Aberdeen Examiner clipping

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McLeod, Murdock M.; Slavery--United States; Speeches, addresses, etc.; Aberdeen (Miss.)

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Address of Hon. M. M. McLeod, (colored), at the Recent Emancipation Celebration in Aberdeen.

The following report of the address of Hon. M. M. McLeod, of Hinds county, on the occasion of the Emancipation Celebration in Aberdeen on the 8th of May, has been prepared at our request, and will be read with interest by intelligent men of both races:

After the address of Mayor Love, Hon. M. M. McLeod, of Hinds county, who had been chosen as the Orator of the Day, was introduced, he said in substances that the event commemorated to day, has completely changed the status of a race, and entirely altered the policy and political action of the greatest Republican Government that ever existed in the world. In what he would say on this occasion, he would not attempt to follow in the beaten path of those who have delivered orations and written essays on the great theme of the emancipation of the slave; and while not wishing in the least to abate the praise and gratitude due to Mr. Lincoln, and the great men whose advice and counsel supported him in issuing that great State paper, that made free four millions of slaves, yet by the light of the history just prior to that act and by the events which had transpired, he would assert and by citations of history sustain the assertion, that the cause of the issuance of the proclamation of emancipation was a MILITARY NECESSITY. Authors and speakers, too, had with much of sentiment and eloquence, claimed that philanthropy and humanity generally had much to do with it, but the history of the events of that day and time, flatly contradicted them, and if that history proved anything it was that, "it was never dreamed of" that an emancipation, sudden, complete and without pecuniary compensation to the owners of slaves, would ever take place. The speaker then went on to show that the secession of the States that went into the Confederacy in fact changed the relations of the Federal Government towards the institution of slavery; he read extracts from the first inaugural address of Abraham Lincoln, also the plank in the platform of the Republican party in 1860, stating the exact position of the party, and the President elected by it in reference to slaves, showing them to be pledged to the enforcement of the fugitive slave law and protection of slave property in States where it then existed. Referring to the history of the war during the time prior to the issuance of the proclamation of warning - September 22nd 1862, which gave 100 days notice to all concerned - he read extracts from the message of the President; Report of Secretary of War to Congress; General Orders in the field by army officers, such as Butler, Fremont, Hunter, etc., also the orders of Lincoln modifying and repealing the military idea on the subject of emancipation, together with the reply of President Lincoln to a public letter of Horace Greeley about the attitude of the administration in the matter of emancipation, the speaker argued that some gratitude was due to those on the other side who fought with Lee, Jackson, Hood and Johnston, so bravely and determinedly for a right they believed they had, and thus created a military necessity, which forced the issuance of a proclamation to free the slave, as a war measure. The idea of the South that the freedom of the slave was in the nature of a calamity, had been lived down. The prosperity of the race numerically, materially and in an intellectual view were then advanced. The prosperity of our State and the peaceful relations between the races here, was said to be the task left to the sons of the old master and the old slave. The contrast between free labor and its results as of to-day, and slave labor of a generation ago was made and presented elaborately. The educational needs and the work done in that behalf by his race was referred to and a glowing compliment paid to those of the North, who were contributing money to advance education of negroes in the South, in this connection the speaker referred to the Blair bill which recently passed the Senate and eulogized the Senators from this State, not only for their votes, but for their eloquent and masterly speeches in advocating it. The Oration was concluded with a forcible appeal for the two races to work together in the material upbuilding of the South, and the advancement of their moral condition, it being a joint labor, in which mutual results beneficial in their nature must follow, etc.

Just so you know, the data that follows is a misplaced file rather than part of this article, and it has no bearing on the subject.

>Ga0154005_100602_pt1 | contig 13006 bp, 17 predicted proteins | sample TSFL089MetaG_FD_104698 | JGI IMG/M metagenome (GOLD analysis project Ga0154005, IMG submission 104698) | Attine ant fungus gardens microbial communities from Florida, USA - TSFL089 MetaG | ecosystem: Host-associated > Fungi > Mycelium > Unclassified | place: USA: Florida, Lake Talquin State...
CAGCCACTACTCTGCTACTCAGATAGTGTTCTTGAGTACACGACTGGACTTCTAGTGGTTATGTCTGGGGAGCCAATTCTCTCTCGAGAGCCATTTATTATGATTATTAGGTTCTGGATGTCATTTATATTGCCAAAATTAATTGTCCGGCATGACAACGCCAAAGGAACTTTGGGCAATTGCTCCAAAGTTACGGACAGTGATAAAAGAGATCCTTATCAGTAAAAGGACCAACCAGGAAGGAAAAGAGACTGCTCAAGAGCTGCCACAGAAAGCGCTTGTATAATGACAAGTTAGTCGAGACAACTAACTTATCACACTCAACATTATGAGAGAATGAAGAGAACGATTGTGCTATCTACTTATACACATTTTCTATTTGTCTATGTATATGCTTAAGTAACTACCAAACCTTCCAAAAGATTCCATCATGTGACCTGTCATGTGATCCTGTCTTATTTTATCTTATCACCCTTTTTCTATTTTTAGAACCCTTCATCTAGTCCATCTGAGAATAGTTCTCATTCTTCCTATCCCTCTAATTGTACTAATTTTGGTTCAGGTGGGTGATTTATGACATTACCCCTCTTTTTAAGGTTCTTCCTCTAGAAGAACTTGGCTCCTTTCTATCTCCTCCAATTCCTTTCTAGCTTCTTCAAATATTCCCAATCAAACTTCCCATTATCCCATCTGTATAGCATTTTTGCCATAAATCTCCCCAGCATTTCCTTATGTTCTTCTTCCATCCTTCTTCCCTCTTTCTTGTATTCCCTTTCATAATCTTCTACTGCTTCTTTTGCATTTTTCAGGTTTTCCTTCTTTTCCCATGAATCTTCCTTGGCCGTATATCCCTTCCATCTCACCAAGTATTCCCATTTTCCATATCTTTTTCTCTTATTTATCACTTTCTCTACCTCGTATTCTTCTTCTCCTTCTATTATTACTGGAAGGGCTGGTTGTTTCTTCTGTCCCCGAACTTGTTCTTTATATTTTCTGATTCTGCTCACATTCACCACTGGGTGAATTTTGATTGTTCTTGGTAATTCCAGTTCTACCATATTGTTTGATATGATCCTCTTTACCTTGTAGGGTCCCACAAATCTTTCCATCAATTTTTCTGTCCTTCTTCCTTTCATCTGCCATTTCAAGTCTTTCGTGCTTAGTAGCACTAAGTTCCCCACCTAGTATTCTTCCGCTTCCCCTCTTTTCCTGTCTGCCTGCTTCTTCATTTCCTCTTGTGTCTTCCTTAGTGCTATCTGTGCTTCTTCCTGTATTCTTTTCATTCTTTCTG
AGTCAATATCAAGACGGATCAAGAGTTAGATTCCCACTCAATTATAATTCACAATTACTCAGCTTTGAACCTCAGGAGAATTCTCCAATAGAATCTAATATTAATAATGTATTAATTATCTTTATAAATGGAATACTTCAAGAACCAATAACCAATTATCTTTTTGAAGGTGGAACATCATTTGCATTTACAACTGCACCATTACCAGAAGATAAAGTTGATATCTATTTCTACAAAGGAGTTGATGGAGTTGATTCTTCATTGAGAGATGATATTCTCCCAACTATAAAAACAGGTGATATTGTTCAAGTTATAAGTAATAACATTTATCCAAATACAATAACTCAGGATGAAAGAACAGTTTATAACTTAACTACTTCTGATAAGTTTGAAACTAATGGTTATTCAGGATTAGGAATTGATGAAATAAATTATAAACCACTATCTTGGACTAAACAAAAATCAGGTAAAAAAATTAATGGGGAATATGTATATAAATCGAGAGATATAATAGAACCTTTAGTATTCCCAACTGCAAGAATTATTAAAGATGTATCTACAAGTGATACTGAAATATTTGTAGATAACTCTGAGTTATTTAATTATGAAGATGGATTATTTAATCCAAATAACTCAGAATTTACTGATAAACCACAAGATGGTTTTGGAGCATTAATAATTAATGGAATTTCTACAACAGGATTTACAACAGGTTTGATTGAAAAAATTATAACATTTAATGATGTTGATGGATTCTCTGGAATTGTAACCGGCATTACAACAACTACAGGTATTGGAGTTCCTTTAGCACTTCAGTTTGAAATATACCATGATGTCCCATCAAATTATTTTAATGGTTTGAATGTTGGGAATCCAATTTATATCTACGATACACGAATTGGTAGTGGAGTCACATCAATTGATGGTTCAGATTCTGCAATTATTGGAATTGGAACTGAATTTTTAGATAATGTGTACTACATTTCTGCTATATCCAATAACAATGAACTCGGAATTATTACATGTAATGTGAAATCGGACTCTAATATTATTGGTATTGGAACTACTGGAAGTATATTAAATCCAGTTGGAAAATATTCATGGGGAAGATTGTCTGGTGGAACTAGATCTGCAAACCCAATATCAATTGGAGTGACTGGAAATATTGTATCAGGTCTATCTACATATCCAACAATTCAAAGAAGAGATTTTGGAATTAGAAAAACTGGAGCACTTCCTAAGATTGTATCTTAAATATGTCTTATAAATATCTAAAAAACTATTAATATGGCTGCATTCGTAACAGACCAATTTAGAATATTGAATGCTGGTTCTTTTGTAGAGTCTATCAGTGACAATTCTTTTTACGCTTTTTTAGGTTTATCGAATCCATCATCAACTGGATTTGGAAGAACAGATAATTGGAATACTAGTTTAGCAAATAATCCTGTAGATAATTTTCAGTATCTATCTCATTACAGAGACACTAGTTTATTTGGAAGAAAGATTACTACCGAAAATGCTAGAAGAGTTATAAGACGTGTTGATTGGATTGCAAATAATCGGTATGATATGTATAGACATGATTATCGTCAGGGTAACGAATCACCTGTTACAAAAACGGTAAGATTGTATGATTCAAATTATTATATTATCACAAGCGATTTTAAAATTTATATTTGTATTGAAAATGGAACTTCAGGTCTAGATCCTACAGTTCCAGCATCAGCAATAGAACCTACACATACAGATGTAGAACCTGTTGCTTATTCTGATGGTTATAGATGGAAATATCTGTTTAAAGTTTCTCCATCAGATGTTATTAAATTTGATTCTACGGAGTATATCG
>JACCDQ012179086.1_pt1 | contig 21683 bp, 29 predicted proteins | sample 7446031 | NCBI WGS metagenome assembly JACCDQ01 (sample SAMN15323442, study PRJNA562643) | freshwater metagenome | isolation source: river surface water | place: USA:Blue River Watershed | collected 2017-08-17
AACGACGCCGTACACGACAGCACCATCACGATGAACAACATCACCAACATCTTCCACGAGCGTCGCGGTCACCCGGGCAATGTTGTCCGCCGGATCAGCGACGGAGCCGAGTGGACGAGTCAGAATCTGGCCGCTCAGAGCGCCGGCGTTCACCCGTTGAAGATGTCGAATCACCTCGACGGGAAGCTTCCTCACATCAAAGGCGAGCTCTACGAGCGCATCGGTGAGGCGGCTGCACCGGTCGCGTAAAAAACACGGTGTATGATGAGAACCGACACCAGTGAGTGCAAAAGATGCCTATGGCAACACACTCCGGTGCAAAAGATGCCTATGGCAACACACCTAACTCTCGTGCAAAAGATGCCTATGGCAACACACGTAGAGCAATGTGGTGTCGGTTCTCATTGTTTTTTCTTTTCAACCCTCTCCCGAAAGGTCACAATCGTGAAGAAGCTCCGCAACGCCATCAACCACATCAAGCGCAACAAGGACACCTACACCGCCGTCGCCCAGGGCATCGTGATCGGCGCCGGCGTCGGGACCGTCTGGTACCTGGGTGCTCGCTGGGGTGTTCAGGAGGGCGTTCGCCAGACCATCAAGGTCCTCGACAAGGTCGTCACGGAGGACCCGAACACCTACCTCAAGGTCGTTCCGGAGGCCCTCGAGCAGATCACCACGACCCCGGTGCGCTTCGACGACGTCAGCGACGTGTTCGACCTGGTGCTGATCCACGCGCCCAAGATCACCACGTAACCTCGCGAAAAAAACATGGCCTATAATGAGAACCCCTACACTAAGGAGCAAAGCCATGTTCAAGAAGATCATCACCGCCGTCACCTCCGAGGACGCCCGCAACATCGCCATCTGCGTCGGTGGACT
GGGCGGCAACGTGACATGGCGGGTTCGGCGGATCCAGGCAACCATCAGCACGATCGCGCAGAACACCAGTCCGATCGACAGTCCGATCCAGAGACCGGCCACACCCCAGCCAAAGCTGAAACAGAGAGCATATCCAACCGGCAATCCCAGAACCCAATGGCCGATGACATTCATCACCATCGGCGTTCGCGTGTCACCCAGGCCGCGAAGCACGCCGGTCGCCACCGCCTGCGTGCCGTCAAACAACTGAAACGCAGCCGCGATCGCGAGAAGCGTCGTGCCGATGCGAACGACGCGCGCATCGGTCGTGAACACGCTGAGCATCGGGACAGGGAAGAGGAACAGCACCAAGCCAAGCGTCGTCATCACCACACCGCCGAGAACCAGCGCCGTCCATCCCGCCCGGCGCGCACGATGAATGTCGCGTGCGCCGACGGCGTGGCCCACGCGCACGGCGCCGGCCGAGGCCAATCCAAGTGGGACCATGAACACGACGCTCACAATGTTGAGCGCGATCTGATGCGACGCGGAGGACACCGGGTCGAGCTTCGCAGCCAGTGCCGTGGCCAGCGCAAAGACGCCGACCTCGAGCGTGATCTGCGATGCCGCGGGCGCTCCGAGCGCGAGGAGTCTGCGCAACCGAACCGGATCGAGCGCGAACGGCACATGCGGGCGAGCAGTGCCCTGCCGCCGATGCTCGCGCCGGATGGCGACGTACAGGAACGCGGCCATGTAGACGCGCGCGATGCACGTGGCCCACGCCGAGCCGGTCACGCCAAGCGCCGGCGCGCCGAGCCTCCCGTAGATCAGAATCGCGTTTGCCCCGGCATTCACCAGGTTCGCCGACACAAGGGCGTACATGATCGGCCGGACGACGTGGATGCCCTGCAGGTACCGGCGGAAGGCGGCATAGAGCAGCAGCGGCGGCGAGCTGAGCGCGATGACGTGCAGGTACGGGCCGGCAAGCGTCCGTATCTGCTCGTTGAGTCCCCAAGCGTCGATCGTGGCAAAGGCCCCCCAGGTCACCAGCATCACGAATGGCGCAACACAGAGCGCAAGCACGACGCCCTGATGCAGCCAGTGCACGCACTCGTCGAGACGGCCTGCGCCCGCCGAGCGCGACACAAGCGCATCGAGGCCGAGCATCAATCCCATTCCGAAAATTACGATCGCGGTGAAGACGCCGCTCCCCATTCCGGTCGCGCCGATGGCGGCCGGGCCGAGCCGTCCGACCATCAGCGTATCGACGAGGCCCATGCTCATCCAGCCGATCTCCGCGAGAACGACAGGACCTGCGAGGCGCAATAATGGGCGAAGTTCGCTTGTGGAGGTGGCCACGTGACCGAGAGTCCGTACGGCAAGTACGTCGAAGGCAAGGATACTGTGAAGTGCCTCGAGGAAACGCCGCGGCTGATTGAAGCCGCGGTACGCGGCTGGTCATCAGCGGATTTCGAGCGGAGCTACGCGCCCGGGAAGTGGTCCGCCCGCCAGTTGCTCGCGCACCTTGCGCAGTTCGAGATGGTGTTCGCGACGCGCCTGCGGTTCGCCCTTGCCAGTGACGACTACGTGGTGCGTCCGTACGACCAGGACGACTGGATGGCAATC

Aberdeen Examiner, “Aberdeen Examiner clipping,” Mississippi State University Libraries, accessed September 28, 2023, https://msstate-exhibits.libraryhost.com/items/show/784.

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